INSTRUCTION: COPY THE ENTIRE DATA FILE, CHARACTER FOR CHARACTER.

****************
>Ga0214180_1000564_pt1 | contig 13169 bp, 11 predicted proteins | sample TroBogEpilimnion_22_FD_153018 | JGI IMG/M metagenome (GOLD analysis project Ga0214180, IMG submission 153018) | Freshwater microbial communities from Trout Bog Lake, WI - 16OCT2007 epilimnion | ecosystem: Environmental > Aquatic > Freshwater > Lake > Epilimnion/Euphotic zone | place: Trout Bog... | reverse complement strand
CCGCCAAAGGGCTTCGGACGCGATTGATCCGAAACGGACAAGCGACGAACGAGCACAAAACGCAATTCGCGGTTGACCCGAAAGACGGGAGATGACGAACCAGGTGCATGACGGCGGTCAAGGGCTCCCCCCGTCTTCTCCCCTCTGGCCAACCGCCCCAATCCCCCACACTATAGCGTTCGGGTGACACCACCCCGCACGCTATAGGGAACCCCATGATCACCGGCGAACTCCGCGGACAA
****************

>Ga0214180_1000564_pt1 | contig 13169 bp, 11 predicted proteins | sample TroBogEpilimnion_22_FD_153018 | JGI IMG/M metagenome (GOLD analysis project Ga0214180, IMG submission 153018) | Freshwater microbial communities from Trout Bog Lake, WI - 16OCT2007 epilimnion | ecosystem: Environmental > Aquatic > Freshwater > Lake > Epilimnion/Euphotic zone | place: Trout Bog... | reverse complement strand
CCGCCAAAGGGCTTCGGACGCGATTGATCCGAAACGGACAAGCGACGAACGAGCACAAAACGCAATTCGCGGTTGACCCGAAAGACGGGAGATGACGAACCAGGTGCATGACGGCGGTCAAGGGCTCCCCCCGTCTTCTCCCCTCTGGCCAACCGCCCCAATCCCCCACACTATAGCGTTCGGGTGACACCACCCCGCACGCTATAGGGAACCCCATGATCACCGGCGAACTCCGCGGACAA